Did You Know? Easter Pie has many different names and even more recipes, depending on the section of Italy in question. In Naples it is known as "pastiera," and is made with ricotta cheese and whole grains of wheat to symbolize rebirth.
After a cold and rainy Saturday, the weather finally cleared up to allow for a beautiful Sunday lunch. After a late night of preparations Saturday, I got up early with my Mom and continued the endless mixing, chopping, and roasting. Things went pretty smoothly, and in the end, our kitchen table looked beautiful, and tasted even better. Which brings us to today, and the beginning of an Easter recap. Starting with dessert, I'll post a few other dishes my family enjoyed throughout the week.
Wanting to include a traditional Easter dish, I remembered this Neopolitan pie that was featured on The Martha Stewart Show a few years back. My family has always loved Italian foods, and this sounded like an interesting take on a ricotta pie, a dessert we can't get enough of. The idea of incorporating arborio rice brought about thoughts of a sweet risotto or a tapioca style pudding. Both of which would make for a wonderfully creamy filling between a flaky crust. I researched a few other takes on this classic Italian pie, and came up with something I know will be made again come next Spring.
I let the pie cool to room temperature, mainly for slicing reasons, but I'm sure this would be good both warm or cold. Unlike the cannoli-like filling of my previous ricotta pies, this Neopolitan style dessert was a lot less grainy. The pastry cream added such an intense vanilla richness, and the specks of beans do a great job at making any dessert look gourmet. I was never a fan of tapioca pudding, so what comes to my mind is more of a risotto style pie, sandwiched between a flaky, sugary crust, and dusted with a powder of confectioners sugar. I'd never had orange blossom water, but I read that it was pretty traditional, so I tossed some in. It added such delicate floral undertones, and just a hint of sweet orange flavor. In fact, the only thing that I had a bit of trouble with on this pie was the crust. It called for a sweet dough, combining quite a bit of flour with butter, sugar, and eggs. If I were to make it again, I'd definitely use my stand-by pate brisee. The sweet dough was terribly crumbly, and I ended up just pressing it into the bottom and up the sides of the cake pan. I knew it would fall apart if I tried to interlock the top ribbons of dough, so I made sort of a faux-lattice top. In the end, it looked wonderful, and confectioners sugar does a beautiful job at hiding any imperfections.
Adapted from The Martha Stewart Show
1/2 cup arborio rice
2 cups milk
2 tablespoons unsalted butter
Pinch of salt
12 ounces whole-milk ricotta (about 1 1/2 cups)
3/4 cup sugar
2 tablespoons orange blossom water
Pastry Cream (recipe follows)
Sweet Dough (recipe follows)
All-purpose flour, for work surface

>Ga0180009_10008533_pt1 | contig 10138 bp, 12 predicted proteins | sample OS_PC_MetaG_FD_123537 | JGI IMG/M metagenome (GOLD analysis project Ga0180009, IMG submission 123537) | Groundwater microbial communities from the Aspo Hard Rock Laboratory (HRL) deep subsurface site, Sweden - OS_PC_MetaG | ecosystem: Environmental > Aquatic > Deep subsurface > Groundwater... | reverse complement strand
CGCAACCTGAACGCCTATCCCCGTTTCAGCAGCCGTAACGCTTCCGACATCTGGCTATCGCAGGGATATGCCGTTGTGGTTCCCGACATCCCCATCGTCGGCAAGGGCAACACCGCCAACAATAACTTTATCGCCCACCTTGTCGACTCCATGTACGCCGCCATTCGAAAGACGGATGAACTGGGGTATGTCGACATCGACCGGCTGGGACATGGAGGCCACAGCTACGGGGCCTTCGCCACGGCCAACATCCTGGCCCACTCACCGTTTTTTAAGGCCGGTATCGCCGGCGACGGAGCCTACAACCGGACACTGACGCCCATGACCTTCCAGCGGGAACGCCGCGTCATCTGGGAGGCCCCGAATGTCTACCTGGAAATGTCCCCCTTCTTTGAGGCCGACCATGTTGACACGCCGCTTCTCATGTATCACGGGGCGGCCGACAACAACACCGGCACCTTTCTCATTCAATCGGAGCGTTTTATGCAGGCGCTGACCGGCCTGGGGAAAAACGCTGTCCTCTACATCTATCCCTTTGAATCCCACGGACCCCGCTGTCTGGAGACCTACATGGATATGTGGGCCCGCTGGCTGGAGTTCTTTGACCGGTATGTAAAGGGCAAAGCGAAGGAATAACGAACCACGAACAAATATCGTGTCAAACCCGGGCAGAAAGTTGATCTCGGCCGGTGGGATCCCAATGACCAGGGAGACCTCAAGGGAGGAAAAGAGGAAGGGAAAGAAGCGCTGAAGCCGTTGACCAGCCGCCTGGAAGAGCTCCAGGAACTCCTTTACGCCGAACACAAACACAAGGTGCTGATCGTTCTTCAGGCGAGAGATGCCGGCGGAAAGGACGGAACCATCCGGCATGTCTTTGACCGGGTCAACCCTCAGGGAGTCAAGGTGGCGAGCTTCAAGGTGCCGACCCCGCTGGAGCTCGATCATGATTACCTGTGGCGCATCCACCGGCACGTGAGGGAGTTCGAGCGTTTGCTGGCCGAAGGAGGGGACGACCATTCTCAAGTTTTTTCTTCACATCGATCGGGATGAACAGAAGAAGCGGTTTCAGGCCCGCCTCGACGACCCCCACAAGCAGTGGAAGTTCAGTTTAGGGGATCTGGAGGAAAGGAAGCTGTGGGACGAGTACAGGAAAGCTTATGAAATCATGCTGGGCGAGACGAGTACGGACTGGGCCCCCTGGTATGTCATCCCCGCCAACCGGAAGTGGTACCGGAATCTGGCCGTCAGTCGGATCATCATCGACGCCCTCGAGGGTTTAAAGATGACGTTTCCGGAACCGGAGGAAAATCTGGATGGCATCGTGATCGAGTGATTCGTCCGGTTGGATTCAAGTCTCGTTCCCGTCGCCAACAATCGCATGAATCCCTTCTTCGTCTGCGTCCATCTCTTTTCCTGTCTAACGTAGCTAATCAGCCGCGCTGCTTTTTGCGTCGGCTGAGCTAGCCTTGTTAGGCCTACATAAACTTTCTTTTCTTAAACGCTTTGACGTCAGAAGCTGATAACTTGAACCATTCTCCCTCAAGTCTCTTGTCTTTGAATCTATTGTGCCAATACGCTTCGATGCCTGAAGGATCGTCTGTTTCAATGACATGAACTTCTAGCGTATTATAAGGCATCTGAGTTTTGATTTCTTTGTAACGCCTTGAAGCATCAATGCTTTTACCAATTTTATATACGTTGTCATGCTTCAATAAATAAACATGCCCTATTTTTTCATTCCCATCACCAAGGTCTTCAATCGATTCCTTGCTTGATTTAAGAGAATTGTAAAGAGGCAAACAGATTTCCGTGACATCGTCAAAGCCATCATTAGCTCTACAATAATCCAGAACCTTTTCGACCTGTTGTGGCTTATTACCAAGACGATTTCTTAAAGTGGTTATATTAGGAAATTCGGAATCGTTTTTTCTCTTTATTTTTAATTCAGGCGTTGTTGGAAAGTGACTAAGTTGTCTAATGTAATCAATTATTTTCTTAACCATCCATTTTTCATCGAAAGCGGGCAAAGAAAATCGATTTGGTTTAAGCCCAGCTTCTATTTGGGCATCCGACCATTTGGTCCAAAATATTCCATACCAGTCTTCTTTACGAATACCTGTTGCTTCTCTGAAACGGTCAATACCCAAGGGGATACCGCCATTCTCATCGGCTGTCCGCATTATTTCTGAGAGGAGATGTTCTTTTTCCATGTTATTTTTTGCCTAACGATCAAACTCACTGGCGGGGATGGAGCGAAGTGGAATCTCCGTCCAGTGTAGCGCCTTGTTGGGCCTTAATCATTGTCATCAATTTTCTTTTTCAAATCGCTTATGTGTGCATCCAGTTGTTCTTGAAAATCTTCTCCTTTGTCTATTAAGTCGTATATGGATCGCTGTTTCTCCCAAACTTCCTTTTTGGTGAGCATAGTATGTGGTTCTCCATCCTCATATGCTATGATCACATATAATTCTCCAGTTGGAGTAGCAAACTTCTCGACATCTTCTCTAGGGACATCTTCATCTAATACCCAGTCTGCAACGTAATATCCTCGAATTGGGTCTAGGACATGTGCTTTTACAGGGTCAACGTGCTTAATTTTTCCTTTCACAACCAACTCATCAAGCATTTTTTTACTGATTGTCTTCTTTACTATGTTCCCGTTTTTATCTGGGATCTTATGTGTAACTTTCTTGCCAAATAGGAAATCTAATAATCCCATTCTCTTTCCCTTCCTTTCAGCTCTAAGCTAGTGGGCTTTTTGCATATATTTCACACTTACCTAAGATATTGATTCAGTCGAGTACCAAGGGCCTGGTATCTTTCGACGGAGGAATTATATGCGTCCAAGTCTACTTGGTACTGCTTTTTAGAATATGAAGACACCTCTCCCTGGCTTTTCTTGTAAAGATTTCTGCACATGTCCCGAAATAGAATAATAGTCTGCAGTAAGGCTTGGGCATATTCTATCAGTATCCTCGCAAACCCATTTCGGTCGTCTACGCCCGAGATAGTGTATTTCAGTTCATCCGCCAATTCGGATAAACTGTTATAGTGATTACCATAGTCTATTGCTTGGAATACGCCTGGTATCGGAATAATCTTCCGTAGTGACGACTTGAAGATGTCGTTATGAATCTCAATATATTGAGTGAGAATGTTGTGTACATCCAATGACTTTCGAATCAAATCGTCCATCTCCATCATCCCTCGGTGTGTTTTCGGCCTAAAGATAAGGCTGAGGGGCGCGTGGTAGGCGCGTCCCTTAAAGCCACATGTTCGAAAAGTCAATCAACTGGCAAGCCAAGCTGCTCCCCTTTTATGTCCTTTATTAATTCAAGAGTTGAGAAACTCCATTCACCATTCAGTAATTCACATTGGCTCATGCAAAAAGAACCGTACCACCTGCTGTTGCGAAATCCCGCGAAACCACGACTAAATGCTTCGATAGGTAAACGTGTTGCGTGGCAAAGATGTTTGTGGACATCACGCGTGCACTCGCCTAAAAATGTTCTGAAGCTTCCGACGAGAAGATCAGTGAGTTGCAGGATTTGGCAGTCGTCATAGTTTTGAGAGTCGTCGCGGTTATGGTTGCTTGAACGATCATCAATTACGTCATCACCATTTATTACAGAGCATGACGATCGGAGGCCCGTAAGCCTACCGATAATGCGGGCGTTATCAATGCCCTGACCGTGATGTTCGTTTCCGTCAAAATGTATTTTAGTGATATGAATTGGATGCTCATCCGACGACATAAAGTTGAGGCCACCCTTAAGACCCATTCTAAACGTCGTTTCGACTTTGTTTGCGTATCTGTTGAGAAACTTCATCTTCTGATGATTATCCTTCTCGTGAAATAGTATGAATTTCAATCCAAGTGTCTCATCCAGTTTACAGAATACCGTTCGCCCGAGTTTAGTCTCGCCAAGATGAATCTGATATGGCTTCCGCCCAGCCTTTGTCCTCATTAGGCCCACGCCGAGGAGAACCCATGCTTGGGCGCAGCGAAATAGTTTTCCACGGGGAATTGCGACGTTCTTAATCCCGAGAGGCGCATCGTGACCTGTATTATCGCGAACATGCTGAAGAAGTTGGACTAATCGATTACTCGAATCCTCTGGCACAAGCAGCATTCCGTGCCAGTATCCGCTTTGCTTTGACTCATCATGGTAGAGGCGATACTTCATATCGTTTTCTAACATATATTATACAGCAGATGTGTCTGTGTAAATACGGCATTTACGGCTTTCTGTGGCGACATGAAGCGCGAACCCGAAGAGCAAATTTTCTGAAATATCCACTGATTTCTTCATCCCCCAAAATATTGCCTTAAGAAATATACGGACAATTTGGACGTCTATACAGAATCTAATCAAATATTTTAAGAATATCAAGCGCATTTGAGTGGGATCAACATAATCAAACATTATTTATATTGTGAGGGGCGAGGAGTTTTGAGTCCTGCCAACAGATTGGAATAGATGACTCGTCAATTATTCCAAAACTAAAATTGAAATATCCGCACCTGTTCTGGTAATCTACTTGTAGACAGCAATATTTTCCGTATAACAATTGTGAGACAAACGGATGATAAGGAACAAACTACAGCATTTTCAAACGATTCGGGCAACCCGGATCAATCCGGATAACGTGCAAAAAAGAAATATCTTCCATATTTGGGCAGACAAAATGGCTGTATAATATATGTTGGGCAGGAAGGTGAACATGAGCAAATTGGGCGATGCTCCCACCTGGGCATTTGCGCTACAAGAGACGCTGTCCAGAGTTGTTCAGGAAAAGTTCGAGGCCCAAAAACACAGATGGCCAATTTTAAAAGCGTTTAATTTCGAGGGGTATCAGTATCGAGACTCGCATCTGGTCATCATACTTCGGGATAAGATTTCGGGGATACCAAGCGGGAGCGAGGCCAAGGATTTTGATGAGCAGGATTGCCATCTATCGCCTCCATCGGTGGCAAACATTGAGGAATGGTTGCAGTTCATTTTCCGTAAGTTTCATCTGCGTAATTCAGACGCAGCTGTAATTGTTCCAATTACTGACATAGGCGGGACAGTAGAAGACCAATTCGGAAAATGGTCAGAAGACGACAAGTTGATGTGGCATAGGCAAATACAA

1 large egg, lightly beaten, for egg wash
Place rice in a medium bowl. Add enough water to cover by 2 inches. Refrigerate overnight.
The next morning, drain rice, and transfer to a medium saucepan. Add milk, 1 cup water, butter, and salt. Bring to a boil. Reduce to a simmer, and cook until tender, about 1 hour. Drain, and spread on a baking sheet. Let cool, about 20 minutes.
Preheat oven to 375 degrees. In a medium bowl, stir together ricotta and sugar. Add cooled wheat, pastry cream, and orange blossom water. Stir to combine.
Remove the larger piece of dough from refrigerator. On a lightly floured surface, roll into a 16-inch circle, about 1/8 inch thick. Fit into a 12-by-2-inch cake pan. Pour filling into the crust; set aside. On a lightly floured surface, roll out remaining piece of dough, 1/8-inch-thick. Cut into 3/4-inch lattice strips. Weave the lattice strips over the filling, pinching edges to seal. Crimp edges as desired.
Brush top of pie evenly with egg wash. Transfer to oven, and bake, rotating halfway through, until crust is golden and filling is bubbling, 1 to 1 1/2 hours.
3 large egg yolks
1/2 cup all-purpose flour
6 tablespoons sugar
2 cups whole milk
1 vanilla bean, split and scraped
Pinch of salt
Prepare an ice bath; set aside. In a medium bowl, whisk together egg yolks, flour, and sugar; set aside. In a medium saucepan over medium-high heat, combine milk, vanilla bean, and salt. Bring just to a boil.
Using a measuring cup or a ladle, slowly pour about 1 cup of the hot milk mixture into the egg-yolk mixture, whisking constantly. Pour mixture back into saucepan, and cook over low heat, stirring constantly with a wooden spoon, until thick 1 to 2 minutes.
Strain through a fine mesh sieve into a medium bowl set over the ice bath. Let stand, stirring occasionally, until cool. Place a piece of plastic wrap directly on the surface of the pastry cream. Transfer to refrigerator until cold, at least 1 hour, and up to overnight. Just before using, remove from refrigerator, and whisk to soften slightly.
Makes about 2 1/2 cups.
1 1/2 pounds (just under 5 cups) all-purpose flour
2 teaspoons baking powder
1 pinch of salt
1 cup (2 sticks) unsalted butter, room temperature
1 cup sugar
3 large eggs
In a medium bowl, whisk together flour, baking powder, and salt; set aside.
In the bowl of an electric mixer fitted with the paddle attachment, beat the butter and sugar on medium speed until light and fluffy, about 2 minutes. Add the eggs, one at a time, beating until fully incorporated after each addition.
Reduce speed to low, and beat in the dry ingredients. Turn the dough out onto a work surface. Divide dough, making sure one piece is slightly larger than the other. Place each piece of dough on a sheet of plastic wrap. Flatten, to form two discs. Wrap, and refrigerate at least 1 hour before using.